I also prefer to use Moleskin Classic Notebooks (5 x 8.25 inches, 240 pages, less than $15, and super durable). For my first journal I used the ruled notebook, but I used the squared notebook for my second and I like it even more. The journal fits in my purse, and also in my white coat pocket but it is too heavy to carry around on a daily basis. The inner pocket is a really great feature where I'll stash important notes, receipts, photos, business cards, or whatever. Sometimes I'll place things into the pocket that I know I'll want to tape/paste into the journal later.

The reason I love this method is that I have my calendar and my to-do list in the same place. My meal planning and my grocery lists. My musings on work. Random doodles. Vacation planning. Notes from meetings. My reading plan for board study. I try to look at it every evening before going to bed to review and plan for the next day, and I usually glance at it a few times during the work day to make sure I'm not forgetting anything that needs to be done during daytime hours. Plus, it is kind of nice to flip back through the pages and remember what I was doing a few weeks or months ago.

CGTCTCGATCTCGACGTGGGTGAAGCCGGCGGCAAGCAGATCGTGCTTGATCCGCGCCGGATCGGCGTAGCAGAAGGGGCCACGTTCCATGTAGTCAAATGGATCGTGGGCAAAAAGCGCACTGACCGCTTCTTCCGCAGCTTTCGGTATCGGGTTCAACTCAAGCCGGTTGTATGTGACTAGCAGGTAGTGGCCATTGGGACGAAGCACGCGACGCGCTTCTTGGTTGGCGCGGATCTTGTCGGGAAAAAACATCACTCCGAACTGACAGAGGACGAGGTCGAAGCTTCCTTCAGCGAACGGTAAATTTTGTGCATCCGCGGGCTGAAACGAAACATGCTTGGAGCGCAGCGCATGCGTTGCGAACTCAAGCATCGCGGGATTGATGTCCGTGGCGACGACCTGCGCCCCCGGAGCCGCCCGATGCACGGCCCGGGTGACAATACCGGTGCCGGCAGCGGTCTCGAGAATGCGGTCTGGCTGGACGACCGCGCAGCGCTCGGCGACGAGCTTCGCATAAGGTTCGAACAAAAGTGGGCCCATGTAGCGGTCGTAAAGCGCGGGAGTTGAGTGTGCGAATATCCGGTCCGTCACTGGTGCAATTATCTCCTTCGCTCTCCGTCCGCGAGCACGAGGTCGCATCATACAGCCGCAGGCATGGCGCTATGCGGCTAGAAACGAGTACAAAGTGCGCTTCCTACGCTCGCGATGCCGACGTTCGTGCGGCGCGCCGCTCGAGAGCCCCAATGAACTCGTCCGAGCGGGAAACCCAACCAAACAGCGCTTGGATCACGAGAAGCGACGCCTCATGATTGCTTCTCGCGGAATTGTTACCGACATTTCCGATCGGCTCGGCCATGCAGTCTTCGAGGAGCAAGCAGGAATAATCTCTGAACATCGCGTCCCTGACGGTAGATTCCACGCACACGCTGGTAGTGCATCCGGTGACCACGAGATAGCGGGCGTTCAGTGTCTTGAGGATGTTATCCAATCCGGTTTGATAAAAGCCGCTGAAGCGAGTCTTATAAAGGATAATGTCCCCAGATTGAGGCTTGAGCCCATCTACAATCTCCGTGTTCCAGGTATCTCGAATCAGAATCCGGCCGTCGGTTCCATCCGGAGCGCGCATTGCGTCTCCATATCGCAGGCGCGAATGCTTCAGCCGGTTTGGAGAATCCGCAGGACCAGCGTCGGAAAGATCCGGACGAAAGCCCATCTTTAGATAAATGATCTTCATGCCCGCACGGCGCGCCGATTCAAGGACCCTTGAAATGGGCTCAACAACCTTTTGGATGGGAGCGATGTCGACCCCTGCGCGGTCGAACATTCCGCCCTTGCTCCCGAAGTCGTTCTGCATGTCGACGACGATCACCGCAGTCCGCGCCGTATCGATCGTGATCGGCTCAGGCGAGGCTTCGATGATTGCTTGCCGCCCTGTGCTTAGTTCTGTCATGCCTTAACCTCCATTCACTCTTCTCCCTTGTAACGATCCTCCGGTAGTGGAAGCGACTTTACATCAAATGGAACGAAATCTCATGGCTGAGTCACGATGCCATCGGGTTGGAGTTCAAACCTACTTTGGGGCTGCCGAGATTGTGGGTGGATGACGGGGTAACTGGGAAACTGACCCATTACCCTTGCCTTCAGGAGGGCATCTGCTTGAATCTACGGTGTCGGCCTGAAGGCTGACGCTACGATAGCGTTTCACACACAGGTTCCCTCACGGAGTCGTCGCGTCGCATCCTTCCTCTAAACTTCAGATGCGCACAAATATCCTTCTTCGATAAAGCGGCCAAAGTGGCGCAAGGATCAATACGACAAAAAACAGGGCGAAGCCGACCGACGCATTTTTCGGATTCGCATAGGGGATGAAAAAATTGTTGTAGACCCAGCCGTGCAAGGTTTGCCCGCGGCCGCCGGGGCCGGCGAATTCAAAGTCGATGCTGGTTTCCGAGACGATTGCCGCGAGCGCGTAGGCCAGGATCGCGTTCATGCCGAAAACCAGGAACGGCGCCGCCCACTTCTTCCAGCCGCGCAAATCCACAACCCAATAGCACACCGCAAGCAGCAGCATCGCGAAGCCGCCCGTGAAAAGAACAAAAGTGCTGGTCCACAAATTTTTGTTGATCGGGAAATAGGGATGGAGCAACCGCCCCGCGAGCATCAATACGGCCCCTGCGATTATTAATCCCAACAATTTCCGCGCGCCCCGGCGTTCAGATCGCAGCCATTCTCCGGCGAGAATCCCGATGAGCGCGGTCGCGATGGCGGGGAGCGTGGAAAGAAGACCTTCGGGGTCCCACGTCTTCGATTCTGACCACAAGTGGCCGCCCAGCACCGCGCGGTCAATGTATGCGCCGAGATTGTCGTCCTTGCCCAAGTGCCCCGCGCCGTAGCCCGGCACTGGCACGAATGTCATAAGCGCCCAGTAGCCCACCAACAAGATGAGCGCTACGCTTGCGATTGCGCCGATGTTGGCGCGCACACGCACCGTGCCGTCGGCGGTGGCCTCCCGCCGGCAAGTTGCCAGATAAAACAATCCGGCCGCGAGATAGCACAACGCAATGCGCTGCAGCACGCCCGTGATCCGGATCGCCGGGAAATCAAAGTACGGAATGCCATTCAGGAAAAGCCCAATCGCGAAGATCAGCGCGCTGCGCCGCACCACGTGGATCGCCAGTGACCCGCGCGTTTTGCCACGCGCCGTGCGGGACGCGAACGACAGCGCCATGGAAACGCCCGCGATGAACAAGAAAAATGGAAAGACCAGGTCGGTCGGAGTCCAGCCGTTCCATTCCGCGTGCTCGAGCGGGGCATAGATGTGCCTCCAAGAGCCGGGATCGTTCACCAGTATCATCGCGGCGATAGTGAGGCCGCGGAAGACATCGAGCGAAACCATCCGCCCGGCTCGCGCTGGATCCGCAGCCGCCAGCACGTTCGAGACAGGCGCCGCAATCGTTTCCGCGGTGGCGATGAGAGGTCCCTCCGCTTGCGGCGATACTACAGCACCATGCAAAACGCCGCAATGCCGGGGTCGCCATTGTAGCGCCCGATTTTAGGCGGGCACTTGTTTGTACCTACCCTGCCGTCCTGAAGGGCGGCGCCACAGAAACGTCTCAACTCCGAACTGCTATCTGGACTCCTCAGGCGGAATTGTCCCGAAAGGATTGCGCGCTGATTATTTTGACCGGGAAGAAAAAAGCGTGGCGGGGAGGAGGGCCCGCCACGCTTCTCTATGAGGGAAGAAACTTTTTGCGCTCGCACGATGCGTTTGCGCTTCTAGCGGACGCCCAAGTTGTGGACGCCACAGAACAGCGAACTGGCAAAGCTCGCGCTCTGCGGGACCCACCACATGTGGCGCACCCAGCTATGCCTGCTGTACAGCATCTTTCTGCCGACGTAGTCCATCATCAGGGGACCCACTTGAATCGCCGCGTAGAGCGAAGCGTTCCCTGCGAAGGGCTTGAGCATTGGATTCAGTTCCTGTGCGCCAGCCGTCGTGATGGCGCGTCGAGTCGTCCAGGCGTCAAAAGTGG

Below are some photos and notes on how I set up the Bullet Journal, Residency Style:

This is my first journal, with ruled pages. I labeled the spine and front with a Bronze Sharpie marker. I didn't draw the leaf design until after the six months were done because I was worried it would rub off from use (which it would have, because I needed to re-label the spine as well).

This is the key, from the inside cover. I use this as I set up my daily pages, with my meetings and to-do items (see below). Above this I placed my contact info and offered a reward if the journal were found.

This is the index from the first page and is actually one of the last pages I fill out, after I've set up the monthly and daily pages. The journal easily fits six months, with about 40 pages at the end for other things like a 12-month calendar, a future dates page, longer planning lists, project ideas, board study planning, etc.